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Rudolph the Doughnut Makers

From rather humble beginnings in 1957, Krispy Kreme, similar to other American franchises seem to be appearing more and more on the High Streets of the UK. From the smells of fresh doughnuts wafting out of their original Kentucky bakery, this humble glazed ring of a sugary treat has travelled across continents. Who would have thought that two brothers, keen to try their hand at a recipe they had just acquired from a New Orleans chef, would achieve worldwide notoriety and their bow tie branding would become as recognisable as it is? Yet that is exactly the rise to fame for Vernon and Lewis Rudolf, the doughnut makers, who established their first shop in the hometown of their favourite cigarette manufacturers, Camel – Old Salem in North Carolina.


Their first opening was exactly that – a window became the kiosk to the customer, lured in by the sirens of sugar, to spend their money. Whether it was from the factory shop workers alone, the bakery went from strength to strength, soon able to take over more of the premises and show off their wares in glass display cabinets. Further temptations of all shapes, sizes colours and flavours appeared; combinations more aligned to a Roald Dahl novel than reality. Delivery vans soon started bringing the doughnuts to you, protected by their ever more glamorous packaging! The boxes got bigger and profits increased, and before long one shop became two. Soon one state became two, one country became two and then one continent became two. The franchise model was taking the Rudolf brothers far and wide.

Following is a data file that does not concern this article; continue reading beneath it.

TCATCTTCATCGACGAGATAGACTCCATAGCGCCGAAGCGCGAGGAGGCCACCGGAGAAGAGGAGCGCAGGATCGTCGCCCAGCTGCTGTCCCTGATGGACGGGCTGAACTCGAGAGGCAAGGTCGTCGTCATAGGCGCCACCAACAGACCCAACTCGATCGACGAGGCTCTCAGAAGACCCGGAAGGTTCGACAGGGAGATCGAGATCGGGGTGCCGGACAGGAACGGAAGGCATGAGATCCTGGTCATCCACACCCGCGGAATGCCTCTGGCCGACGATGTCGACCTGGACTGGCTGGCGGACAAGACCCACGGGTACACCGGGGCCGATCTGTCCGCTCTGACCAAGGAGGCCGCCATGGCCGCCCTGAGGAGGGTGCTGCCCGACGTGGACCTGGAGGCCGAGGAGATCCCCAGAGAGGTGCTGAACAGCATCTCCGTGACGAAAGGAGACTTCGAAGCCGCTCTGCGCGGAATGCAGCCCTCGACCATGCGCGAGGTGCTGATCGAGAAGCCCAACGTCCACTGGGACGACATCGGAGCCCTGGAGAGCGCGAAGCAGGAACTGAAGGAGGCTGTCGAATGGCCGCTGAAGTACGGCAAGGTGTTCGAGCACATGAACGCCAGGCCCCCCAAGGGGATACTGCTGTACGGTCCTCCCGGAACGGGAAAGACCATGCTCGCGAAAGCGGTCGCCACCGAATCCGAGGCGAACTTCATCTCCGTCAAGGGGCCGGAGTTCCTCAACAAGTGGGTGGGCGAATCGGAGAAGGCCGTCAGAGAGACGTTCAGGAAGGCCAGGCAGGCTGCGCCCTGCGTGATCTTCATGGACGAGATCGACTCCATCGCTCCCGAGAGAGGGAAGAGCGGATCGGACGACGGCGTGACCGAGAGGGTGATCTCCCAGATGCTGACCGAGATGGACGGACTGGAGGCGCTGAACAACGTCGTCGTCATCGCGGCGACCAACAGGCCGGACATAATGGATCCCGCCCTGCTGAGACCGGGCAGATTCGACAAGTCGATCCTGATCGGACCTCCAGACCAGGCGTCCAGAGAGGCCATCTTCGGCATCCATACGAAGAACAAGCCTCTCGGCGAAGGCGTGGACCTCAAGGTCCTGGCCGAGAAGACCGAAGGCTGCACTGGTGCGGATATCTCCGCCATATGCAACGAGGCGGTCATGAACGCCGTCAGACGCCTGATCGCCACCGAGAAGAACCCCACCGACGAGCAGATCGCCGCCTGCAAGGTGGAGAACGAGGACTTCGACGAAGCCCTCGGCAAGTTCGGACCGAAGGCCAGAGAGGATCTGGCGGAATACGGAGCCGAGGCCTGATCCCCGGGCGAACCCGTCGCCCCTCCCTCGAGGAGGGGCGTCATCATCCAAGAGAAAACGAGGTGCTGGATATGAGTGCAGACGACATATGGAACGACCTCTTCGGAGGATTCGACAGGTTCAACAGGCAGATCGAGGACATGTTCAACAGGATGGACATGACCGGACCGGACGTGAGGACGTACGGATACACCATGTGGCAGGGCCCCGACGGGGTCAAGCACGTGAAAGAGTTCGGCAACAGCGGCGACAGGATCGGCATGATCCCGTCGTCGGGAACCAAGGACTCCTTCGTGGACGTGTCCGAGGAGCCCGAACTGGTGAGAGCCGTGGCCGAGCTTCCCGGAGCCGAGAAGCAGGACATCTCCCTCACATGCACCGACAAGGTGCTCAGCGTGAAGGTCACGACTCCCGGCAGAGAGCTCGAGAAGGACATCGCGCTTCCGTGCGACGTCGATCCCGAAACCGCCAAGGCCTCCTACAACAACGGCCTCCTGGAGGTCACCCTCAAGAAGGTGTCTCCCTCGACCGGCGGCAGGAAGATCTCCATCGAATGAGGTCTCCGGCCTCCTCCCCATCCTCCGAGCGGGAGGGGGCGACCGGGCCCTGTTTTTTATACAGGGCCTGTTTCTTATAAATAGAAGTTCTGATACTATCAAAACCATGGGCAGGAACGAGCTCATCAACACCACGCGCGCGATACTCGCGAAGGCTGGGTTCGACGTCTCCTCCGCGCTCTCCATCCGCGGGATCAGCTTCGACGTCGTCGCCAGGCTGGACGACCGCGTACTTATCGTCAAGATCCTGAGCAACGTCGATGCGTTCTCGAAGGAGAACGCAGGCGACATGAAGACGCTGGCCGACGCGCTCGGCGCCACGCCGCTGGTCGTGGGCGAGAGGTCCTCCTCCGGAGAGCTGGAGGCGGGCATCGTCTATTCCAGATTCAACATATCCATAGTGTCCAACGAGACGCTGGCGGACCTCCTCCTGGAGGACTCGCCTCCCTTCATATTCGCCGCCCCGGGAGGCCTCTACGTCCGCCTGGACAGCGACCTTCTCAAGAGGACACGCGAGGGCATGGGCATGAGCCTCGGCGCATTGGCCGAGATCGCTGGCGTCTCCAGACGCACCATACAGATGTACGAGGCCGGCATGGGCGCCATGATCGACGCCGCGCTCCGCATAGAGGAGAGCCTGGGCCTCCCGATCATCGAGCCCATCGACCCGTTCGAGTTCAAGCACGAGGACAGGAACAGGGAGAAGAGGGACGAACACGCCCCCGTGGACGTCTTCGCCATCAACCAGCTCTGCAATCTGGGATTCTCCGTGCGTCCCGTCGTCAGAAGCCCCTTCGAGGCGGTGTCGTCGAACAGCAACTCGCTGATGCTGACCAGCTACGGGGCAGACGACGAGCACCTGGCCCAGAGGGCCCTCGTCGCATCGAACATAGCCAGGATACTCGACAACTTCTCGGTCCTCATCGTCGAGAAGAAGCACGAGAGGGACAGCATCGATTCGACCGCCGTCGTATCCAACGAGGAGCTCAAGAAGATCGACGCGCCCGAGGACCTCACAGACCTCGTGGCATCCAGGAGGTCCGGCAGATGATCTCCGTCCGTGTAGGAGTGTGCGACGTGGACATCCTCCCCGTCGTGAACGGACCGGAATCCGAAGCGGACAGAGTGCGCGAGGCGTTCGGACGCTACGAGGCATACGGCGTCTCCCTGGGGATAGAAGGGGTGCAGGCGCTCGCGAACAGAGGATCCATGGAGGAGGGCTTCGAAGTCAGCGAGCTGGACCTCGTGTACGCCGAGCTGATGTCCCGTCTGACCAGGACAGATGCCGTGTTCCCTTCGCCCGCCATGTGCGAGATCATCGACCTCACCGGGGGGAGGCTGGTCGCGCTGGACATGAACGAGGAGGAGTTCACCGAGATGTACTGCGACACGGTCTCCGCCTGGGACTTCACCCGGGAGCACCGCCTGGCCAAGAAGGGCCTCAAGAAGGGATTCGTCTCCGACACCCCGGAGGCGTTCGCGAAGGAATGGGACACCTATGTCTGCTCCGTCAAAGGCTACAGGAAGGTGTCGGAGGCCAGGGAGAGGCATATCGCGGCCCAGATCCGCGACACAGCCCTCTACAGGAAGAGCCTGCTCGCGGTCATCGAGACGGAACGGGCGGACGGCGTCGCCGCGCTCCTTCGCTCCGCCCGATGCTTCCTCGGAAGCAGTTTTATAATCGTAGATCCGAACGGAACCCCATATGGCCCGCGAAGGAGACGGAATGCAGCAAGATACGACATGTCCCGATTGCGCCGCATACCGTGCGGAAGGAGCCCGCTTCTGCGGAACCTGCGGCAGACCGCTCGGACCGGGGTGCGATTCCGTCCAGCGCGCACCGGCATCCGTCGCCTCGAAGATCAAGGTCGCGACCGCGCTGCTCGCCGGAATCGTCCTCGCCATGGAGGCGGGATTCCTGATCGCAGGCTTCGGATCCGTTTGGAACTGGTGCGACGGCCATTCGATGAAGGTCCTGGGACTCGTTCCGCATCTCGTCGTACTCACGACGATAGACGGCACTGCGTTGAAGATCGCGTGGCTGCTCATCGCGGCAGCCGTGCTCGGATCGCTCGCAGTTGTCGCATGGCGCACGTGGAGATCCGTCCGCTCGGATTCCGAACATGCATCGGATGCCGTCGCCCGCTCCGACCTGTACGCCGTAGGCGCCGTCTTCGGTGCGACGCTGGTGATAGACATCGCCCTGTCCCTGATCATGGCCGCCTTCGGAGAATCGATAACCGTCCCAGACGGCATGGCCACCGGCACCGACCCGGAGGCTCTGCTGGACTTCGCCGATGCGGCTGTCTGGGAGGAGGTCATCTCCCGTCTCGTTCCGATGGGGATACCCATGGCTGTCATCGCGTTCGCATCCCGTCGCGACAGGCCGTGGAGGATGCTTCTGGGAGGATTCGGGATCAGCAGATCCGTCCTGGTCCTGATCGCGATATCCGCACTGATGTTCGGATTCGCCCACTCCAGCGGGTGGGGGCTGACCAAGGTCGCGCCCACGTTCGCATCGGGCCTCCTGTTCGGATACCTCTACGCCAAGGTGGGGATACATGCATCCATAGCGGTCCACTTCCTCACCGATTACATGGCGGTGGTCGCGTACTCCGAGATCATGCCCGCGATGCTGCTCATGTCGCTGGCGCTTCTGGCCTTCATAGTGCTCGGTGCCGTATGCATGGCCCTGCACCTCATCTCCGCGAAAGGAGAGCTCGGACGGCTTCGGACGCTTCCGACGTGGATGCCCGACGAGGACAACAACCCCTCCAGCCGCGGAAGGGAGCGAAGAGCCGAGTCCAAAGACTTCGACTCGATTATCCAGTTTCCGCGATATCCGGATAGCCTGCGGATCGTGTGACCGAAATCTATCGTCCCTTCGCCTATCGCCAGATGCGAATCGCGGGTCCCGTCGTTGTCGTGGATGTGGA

I have heard that putting an ‘Assorted Ring Dozen’ of Krispy Kreme doughnuts on the staff room table means “Well-being is covered off for another half-term”. As teachers tuck into their ‘Caramel Iced’, ‘Choc Sprinkles’ or ‘Original Glazed’ they may temporarily be thankful, but like the sugar-fix that the doughnut gives them, they will need to be satiated with something more substantial soon! Well-being is often seen as giving something and maybe it is? However, rather than a fried, yeast-based treat, maybe what is needed is praise, reassurance, encouragement or time, instead? An assorted collection of these things, with each teacher preferring the ‘Caramel Consideration’, ‘Hope Sprinkled’ or the ever popular ‘Original Assurance’. These things are free, yet take up precious time. They also need to be timed well in order to be authentic and thus resonating with the receiver. Get them right however, and they last longer than a doughnut in the memory.


Put simply, doughnuts are not enough! Well-being and resilience are more than just a treat. It is a daily practice of putting things into your day that genuinely top you up, or top others up. Time spent on genuine connection is time well spent. See the transaction as not money for sugar, but time invested in the people who are teaching. In these Covid-times, this matters more than ever. We are all under pressure, all doing new things and thus we all need genuine connection and support from colleagues, friends and family. Start today and sprinkle a little happiness.

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